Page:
Mother’s Day – Song of Songs – A Love Song

Barry Buzza May 12, 2019

Introduction: The five Books of Poetry speak to the different aspects of humankind;

  • Job to the yearning cry of the human spirit
  • Psalms to our emotions
  • Proverbs to our will
  • Ecclesiastes to our mind
  • Song of Songs to our bodies

 

Big Idea: The Song of Songs has two messages. One is about sex as God intended within the marriage Covenant and the other is the redemptive relationship and the mystical union between Jesus and his bride.

 

Scripture: Set me as a seal upon your heart, as a seal upon your arm,

for love is strong as death, Jealousy is fierce as the grave.

Its flashes are flashes of fire, the very flame of the Lord

Many waters cannot quench love, neither can floods drown it.

If a man offered for love all the wealth of his house,

He would be utterly despised.  Song of Solomon 8:6-7 ESV

 

The story line:  Solomon, King of Israel, recalls the romance with his
first wife.

King Solomon wrote over a thousand songs. This is his “Song of Songs”.

It is a musical drama. Solomon, the young king is disguised as a lowly shepherd and he leaves his palace to explore the common life.

The Shulamite is a beautiful peasant girl (much like Cinderella)
who has to tend the flocks and work hard in her master’s vineyard.
She describes herself.

I am very dark, but lovely, O daughters of Jerusalem,

Like the tents of Kedar, like the curtains of Solomon.

Do not gaze at me because I am dark,

because the sun has looked upon me.

My mother’s sons were angry with me;

They made me keeper of the vineyards,

But my own vineyard I have not kept!  Song of Solomon 1:5-6 ESV

 

The disguised king sees her, and says to her,

You are altogether beautiful, my love;

There is no flaw in you. Song of Solomon 4:7

 

He promises to return and take her. Thinking he also is a poor shepherd, she dreams of him and yearns for him. Then one day there is an excited announcement that the king is coming to visit. Although her heart is set on the love of a fellow shepherd, the king sends riders to the young woman’s home with a message “the King desires to see you!”

 

There’s a chorus of singers asking various questions.

The Shulamite returns with the king to the palace.

She describes her love for him.

My beloved is radiant and ruddy, distinguished among ten thousand

His head is the finest gold; his locks are wavy, black as a raven.

His eyes are like doves beside streams of water, bathed in milk, sitting beside a full pool.

His cheeks are like beds of spices, mounds of sweet-smelling herbs

His lips are lilies, dripping liquid myrrh

His arms are rods of gold, set with jewels.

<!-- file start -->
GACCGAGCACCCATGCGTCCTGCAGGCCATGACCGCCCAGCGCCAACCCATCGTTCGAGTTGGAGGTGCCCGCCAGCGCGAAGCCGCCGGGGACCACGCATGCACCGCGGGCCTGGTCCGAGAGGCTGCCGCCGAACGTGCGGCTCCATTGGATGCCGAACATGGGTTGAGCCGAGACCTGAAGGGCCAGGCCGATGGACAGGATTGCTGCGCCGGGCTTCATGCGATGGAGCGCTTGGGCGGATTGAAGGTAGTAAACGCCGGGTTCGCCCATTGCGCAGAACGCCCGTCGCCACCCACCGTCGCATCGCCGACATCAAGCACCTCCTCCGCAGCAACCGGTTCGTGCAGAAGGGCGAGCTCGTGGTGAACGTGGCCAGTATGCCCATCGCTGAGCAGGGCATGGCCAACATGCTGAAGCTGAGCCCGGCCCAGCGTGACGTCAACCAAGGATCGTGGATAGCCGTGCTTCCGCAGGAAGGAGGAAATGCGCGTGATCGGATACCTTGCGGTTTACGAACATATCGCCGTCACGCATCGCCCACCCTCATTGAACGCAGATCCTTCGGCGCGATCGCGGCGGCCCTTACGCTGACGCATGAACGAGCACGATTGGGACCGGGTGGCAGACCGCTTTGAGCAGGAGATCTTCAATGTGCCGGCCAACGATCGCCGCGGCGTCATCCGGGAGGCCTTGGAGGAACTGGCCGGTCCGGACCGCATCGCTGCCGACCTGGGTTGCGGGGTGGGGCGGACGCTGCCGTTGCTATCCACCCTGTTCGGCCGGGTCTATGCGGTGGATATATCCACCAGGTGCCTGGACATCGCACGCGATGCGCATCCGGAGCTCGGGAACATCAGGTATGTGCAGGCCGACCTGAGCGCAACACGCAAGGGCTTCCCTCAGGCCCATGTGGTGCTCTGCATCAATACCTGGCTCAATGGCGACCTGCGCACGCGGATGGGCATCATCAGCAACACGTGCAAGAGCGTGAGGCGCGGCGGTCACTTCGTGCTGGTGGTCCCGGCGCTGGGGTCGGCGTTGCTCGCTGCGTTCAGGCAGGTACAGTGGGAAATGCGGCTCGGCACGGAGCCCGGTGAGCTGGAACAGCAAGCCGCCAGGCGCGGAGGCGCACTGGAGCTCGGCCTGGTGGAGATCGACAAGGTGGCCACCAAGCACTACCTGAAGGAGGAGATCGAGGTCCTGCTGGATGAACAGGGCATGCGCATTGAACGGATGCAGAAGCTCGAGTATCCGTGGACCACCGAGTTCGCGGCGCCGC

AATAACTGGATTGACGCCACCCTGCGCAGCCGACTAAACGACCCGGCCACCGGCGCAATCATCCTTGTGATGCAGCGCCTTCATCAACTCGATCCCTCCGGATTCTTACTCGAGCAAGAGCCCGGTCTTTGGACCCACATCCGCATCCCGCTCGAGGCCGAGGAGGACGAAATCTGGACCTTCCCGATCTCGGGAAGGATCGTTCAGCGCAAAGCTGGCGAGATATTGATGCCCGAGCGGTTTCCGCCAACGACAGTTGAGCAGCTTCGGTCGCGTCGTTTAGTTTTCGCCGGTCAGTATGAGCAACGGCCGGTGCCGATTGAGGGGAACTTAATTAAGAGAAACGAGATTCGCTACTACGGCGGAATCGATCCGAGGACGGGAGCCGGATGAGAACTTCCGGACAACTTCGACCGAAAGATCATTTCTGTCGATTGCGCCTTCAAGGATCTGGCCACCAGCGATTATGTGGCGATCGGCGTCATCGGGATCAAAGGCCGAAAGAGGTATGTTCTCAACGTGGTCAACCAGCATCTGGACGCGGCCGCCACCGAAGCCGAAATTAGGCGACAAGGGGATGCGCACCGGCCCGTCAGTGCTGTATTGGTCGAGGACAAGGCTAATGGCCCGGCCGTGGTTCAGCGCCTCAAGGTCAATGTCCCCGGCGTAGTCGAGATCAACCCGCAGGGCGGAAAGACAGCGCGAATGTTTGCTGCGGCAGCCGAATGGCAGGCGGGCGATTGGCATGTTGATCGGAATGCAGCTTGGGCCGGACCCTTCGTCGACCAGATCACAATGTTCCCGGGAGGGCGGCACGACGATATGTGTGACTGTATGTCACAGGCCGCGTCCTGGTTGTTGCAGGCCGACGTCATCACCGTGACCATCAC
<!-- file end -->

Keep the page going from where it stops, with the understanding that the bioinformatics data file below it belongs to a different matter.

His body is polished ivory, bedecked with sapphires.

His legs are alabaster columns, set on bases of gold.

His appearance is like Lebanon, choice as the cedars.

His mouth is most sweet, and he is altogether desirable.

This is my beloved and this is my friend, O daughters of Jerusalem.

Song of Solomon 5:10c-16 ESV

 

And Solomon describes his beloved similarly

You are beautiful my love, lovely as Jerusalem, awesome as an army with banners. Turn away your eyes from me, for they overwhelm me.

Your hair is like a flock of goats leaping down the slopes of Gilead.

Your teeth are like a flock of ewes that have come up from the washing;

all of them bear twins; not one among them has lost its young.

Your cheeks are like halves of a pomegranate behind your veil.

Song of Solomon 6:4-7 ESV

 

The drama describes married love as God intended — mutually satisfying within the bounds of a holy covenant. Three different times, the bride warns other young women:

I adjure you, O daughters of Jerusalem, by the gazelles or the does of the field, that you not stir up or awaken love until it pleases.

Song of Solomon 2:7 ESV

 

The deeper message

This has always been understood by the Church Fathers as an allegorical description of Jesus’ love for his bride. The Shulamite woman represents all believers, and Solomon is a picture of our Groom. We see a magnificent picture of the love that Jesus has for all of us.

Give thanks to the God of heaven, for his steadfast love endures forever.

Psalms 136:26 ESV.
And the love we should have for him.

You shall love the Lord your God with all your heart and with all your soul and with all your mind.  This is the great and first commandment.  Matthew 22:37-38 ESV

As well as the way a husband should love his wife

Husbands love your wives, as Christ loved the church and gave himself up for her, that he might sanctify her, having cleansed her by the washing of water with the word, so that he might present the church to himself in splendour, without spot or wrinkle or any such thing, that she might be holy and without blemish.  Ephesians 5:25-27a ESV

 

Finally, there is a promise of Springtime when Winter is over,

the curse is ended, and Jesus comes to take us home to live with him eternally.

 

My beloved speaks and says to me:

“Arise, my love, my beautiful one, and come away,

for behold, the winter is past; the rain is over and gone.

The flowers appear on the earth, the time of singing has come,

and the voice of the turtledove is heard in our land.

The fig tree ripens its figs, And the vines are in blossom; they give forth fragrance.  Arise, my love, my beautiful one, and come away.
Song of Solomon 2:10c-13 ESV